1.
SECTION 4.5
GENERAL VECTOR SPACES
In each of Problems 1-12, a certain subset of a vector space is described. This subset is a subspace
of the vector space if and only if it is closed under the formation of linear combinations of its
elements. Recall also that every subspace of a vector space must contain the zero vector.
1. It is a subspace of M33, because any linear combination of diagonal 3 × 3 matrices — with
only zeros off the principal diagonal — obviously is again a diagonal matrix.
2. The square matrix A is symmetric if and only if AT = A. If A and B are symmetric
3 × 3 matrices, then (cA + dB)T = cAT + dBT = cA + dB, so the linear combination
cA + dB is also symmetric. Thus the set of all such matrices is a subspace.
3. The set of all nonsingular 3 × 3 matrices does not contain the zero matrix, so it is not a
subspace.
4. The set of all singular 3 × 3 matrices is not a subspace, because the sum
1 0 0 0 0 0 1 0 0
0 0 0 + 0 1 0 = 0 1 0
0 0 0
0 0 1
0 0 1
of singular matrices is not singular.
5. The set of all functions f : R → R with f (0) = 0 is a vector space, because if
f (0) = g (0) = 0 then (a f + bg )(0) = a f (0) + bg(0) = a ⋅ 0 + b ⋅ 0 = 0.
6. The set of all functions f : R → R with f (0) ≠ 0 is not a vector space, because it does
not contain the zero function f (0) ≡ 0.
7. The set of all functions f : R → R with f (0) = 0 and f (1) = 1 is not a vector space. For
instance, if g = 2 f then g (1) = 2 f (1) = 2 ⋅1 = 2 ≠ 1, so g is not such a function. Also,
this set does not contain the zero function.
8. A function f : R → R such that f (− x) = − f ( x) is called an odd function. Any linear
combination af + bg of odd functions is again odd, because
(a f + bg )(− x ) = a f (− x ) + bg (− x ) = − a f ( x ) − bg ( x ) = − (a f + bg )( x ).
Thus the set of all odd functions is a vector space.
Section 4.5 1
2.
For Problems 9-12, let us call a polynomial of the form a0 + a1 x + a2 x 2 + a3 x 3 a "degree at most 3"
polynomial.
9. The set of all degree at most 3 polynomials with nonzero leading coefficient a3 ≠ 0 is not a
vector space, because it does not contain the zero polynomial (with all coefficients zero).
10. The set of all degree at most 3 polynomials not containing x or x2 terms is a vector space,
because any linear combination of such polynomials obviously is such a polynomial.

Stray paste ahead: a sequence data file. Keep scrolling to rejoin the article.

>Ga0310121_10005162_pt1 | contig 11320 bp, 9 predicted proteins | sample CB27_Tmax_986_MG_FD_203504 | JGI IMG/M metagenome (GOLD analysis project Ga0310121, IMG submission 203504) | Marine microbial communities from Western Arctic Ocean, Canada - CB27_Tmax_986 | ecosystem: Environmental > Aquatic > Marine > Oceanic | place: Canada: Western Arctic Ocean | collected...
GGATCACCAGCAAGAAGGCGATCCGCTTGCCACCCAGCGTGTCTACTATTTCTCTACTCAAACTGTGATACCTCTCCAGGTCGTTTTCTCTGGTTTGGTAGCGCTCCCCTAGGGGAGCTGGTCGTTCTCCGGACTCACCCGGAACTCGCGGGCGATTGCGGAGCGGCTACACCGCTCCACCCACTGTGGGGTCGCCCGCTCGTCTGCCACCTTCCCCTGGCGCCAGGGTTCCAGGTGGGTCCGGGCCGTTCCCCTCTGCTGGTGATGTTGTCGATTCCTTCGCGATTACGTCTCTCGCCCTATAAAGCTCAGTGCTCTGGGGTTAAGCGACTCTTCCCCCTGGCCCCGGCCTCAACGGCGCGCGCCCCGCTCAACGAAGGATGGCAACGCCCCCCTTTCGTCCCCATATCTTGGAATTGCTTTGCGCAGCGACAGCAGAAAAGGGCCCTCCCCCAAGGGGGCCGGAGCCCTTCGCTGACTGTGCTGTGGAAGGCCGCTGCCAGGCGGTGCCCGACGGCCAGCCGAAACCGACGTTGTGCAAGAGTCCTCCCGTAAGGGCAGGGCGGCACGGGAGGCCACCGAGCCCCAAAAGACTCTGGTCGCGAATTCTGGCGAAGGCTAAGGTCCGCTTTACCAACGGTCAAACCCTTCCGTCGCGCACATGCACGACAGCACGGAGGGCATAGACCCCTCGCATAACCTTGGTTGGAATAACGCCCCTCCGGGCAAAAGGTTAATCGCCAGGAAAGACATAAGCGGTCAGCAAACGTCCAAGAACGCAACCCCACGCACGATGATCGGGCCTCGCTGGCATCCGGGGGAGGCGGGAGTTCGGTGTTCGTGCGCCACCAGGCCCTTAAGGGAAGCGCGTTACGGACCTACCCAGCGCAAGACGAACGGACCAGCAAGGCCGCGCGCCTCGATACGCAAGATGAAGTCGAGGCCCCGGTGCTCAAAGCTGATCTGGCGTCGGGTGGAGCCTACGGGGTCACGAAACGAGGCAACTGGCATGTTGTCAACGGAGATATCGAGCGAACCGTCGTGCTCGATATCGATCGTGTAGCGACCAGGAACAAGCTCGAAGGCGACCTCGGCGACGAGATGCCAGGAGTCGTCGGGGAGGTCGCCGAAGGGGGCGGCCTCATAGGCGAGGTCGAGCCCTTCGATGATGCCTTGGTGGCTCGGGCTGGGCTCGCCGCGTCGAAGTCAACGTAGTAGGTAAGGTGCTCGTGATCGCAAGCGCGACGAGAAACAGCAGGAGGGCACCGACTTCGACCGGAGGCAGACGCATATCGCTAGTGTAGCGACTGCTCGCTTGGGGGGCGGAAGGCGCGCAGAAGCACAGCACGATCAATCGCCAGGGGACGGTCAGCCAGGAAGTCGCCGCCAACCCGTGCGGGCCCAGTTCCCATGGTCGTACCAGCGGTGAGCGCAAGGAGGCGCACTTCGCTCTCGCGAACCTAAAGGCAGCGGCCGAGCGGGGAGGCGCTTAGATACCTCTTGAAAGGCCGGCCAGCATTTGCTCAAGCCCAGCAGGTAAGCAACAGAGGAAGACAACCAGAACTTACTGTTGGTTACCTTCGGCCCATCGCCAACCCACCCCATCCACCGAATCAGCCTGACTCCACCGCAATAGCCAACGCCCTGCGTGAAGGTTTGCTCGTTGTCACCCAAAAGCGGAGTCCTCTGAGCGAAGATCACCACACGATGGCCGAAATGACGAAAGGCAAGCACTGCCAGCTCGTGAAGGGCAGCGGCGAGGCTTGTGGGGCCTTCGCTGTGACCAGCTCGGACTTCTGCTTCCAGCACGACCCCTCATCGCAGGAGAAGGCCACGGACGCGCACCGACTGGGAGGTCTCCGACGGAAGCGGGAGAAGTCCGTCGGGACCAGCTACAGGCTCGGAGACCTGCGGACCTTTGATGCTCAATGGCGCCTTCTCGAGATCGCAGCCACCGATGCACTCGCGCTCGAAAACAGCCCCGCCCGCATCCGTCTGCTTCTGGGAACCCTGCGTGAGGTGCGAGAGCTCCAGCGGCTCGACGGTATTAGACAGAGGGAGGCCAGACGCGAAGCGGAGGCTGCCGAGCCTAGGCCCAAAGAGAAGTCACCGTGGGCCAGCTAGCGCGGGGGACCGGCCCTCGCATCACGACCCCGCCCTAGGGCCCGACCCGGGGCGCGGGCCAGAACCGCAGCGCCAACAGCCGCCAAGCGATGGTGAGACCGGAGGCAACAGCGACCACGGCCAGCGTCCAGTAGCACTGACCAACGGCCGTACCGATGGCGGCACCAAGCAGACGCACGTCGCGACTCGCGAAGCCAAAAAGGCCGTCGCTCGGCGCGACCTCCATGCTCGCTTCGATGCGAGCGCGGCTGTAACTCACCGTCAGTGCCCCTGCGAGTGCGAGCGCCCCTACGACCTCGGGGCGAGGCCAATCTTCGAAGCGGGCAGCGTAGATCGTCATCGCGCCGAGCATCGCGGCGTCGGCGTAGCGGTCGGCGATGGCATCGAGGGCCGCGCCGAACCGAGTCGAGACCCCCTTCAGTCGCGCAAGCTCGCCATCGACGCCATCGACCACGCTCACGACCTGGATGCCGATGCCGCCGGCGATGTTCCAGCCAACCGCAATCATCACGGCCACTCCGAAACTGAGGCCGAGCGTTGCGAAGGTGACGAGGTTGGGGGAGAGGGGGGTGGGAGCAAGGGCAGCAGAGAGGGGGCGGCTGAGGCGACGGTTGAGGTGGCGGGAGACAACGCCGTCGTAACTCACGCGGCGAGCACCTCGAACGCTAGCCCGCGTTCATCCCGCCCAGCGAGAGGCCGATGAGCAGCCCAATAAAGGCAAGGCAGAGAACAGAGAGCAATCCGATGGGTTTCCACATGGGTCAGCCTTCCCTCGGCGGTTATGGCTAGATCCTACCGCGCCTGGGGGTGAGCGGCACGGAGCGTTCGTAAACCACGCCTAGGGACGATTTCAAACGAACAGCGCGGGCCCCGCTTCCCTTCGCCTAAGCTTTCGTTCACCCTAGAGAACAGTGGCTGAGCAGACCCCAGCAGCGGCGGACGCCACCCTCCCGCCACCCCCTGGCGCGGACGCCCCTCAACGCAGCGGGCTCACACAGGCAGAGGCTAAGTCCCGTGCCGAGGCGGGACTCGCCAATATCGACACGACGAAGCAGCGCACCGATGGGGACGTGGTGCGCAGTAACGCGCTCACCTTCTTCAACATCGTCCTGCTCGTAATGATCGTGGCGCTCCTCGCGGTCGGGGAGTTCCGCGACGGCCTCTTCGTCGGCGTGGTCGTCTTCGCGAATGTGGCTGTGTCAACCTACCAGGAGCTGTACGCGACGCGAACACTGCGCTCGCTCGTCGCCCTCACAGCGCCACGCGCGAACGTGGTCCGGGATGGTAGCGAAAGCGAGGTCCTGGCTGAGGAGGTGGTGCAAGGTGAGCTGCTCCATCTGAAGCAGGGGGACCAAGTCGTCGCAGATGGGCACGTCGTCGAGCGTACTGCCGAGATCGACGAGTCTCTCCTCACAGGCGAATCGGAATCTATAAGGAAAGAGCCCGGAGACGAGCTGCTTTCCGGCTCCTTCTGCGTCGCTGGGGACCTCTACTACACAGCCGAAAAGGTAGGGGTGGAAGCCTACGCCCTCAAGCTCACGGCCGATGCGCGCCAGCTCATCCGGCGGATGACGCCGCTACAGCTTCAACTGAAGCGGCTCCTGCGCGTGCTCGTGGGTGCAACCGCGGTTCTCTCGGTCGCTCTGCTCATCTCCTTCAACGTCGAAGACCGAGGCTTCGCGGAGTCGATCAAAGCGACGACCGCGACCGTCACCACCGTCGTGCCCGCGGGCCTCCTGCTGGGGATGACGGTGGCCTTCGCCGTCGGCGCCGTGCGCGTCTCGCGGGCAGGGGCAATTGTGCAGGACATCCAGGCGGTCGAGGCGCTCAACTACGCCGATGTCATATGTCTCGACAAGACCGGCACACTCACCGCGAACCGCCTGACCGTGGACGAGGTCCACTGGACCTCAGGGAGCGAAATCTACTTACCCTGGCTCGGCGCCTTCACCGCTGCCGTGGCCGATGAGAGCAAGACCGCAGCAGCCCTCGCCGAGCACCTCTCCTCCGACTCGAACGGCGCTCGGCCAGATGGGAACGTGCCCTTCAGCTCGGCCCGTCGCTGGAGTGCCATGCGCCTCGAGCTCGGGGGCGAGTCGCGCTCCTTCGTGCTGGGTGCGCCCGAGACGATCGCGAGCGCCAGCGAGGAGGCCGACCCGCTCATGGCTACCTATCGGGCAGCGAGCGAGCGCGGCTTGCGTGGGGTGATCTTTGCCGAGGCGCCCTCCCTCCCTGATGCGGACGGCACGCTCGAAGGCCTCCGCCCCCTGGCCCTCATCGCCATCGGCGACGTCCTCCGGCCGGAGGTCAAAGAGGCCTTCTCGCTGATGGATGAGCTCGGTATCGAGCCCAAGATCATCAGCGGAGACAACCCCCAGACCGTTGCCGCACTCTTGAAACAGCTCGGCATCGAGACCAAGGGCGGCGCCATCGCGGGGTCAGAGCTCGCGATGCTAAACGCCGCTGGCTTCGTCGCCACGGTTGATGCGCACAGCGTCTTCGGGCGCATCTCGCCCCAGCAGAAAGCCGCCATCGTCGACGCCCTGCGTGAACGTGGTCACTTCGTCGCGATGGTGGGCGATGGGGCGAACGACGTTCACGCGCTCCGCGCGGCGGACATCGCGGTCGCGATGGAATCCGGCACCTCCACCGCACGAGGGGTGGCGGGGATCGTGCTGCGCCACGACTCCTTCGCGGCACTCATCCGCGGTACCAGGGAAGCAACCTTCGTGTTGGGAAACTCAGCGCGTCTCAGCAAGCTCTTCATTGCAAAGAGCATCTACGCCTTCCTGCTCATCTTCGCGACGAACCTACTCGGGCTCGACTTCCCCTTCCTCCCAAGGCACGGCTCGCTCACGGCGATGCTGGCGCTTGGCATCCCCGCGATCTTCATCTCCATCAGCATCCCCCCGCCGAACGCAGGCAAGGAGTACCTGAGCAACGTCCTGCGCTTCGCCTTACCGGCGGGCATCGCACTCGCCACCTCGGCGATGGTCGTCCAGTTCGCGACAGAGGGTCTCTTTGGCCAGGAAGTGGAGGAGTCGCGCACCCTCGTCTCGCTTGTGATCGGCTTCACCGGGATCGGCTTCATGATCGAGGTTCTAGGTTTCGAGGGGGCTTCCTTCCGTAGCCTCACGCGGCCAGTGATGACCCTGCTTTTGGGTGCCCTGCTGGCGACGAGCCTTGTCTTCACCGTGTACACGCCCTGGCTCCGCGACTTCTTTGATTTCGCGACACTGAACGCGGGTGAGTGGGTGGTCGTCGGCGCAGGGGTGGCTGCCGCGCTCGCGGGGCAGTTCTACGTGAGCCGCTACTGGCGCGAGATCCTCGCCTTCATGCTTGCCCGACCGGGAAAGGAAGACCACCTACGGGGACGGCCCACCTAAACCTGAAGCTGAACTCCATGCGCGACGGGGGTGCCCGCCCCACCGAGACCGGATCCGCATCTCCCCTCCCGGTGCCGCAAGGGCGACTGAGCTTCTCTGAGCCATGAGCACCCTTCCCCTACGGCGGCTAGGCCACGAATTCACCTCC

11. The set of all degree at most 3 polynomials with coefficient sum zero is a vector space,
because any linear combination of such polynomials obviously is such a polynomial.
12. If the degree at most 3 polynomials f and g have all-integer coefficients, the linear
combination a f + b g may have non-integer coefficient, because a and b need not be
integers. Hence the set of all degree at most 3 polynomials having all-integer coefficients is
not a vector space.
13. The functions sin x and cos x are linearly independent, because neither is a scalar
multiple of the other. (This follows, for instance, from the facts that sin(0) = 0, cos(0) = 1
and sin(π / 2) = 1, cos(π / 2) = 0, noting that any scalar multiple of a function with a zero
value must have the value 0 at the same point.)
14. The functions e x and xe x are linearly independent, since obviously neither is a scalar
multiple of the other (their ratios xe x / e x = x and e x / xe x neither being constants).
15. If
c1 (1 + x) + c2 (1 − x) + c3 (1 − x 2 ) = (c1 + c2 + c3 ) + (c1 − c2 ) x − c3 x 2 = 0,
then
c1 + c2 + c3 = c1 − c2 = c3 = 0.
It follows easily that c1 = c2 = c3 = 0, so we conclude that the functions (1 + x ), (1 − x ),
and (1 − x 2 ) are linearly independent.
16. (−1) ⋅ (1 + x) + (1) ⋅ ( x + x 2 ) + (1) ⋅ (1 − x 2 ) = 0, so the three given polynomials are linearly
dependent.
17. cos 2 x = cos 2 x − sin 2 x according to a well-known trigonometric identity. Thus these
three trigonometric functions are linearly dependent.
18. If
c1 (2 cos x + 3sin x) + c2 (4 cos x + 5sin x) = (2c1 + 4c2 ) cos x + (3c1 + 5c2 )sin x = 0
3.
then the fact that sin x and cos x are linearly independent (Problem 13) implies that
2c1 + 4c2 = 3c1 + 5c2 = 0. It follows readily that c1 = c2 = 0, so we conclude that the two
original linear combinations of sin x and cos x are linearly independent.
19. Multiplication by ( x − 2)( x − 3) yields
x − 5 = A( x − 3) + B( x − 2) = ( A + B) x − (3 A + 2 B).
Hence A + B = 1 and 3 A + 2 B = 5, and it follows readily that A = 3 and B = –2.
20. Multiplication by x ( x 2 − 1) yields
2 = A( x 2 − 1) + Bx( x + 1) + Cx( x − 1) = − A + ( B − C ) x + ( A + B + C ) x 2 .
Hence − A = 2, B − C = 0 and A + B + C = 0. It follows readily that A = –2 and
B = C = 1.
21. Multiplication by x ( x 2 + 4) yields
8 = A( x 2 + 4) + Bx 2 + Cx = 4 A + Cx + ( A + B) x 2 .
Hence 4 A = 8, C = 0 and A + B = 0. It follows readily that A = 2 and B = –2.
22. Multiplication by ( x + 1) ( x + 2)( x + 3) yields
2 x = A ( x + 2)( x + 3) + B( x + 1)( x + 3) + C ( x + 1) ( x + 2)
= ( A + B + C ) x 2 + (5 A + 4 B + 3C ) x + (6 A + 3B + 2C ).
Hence
A+ B+ C = 0
5 A + 4 B + 3C = 2
6 A + 3B + 2C = 0,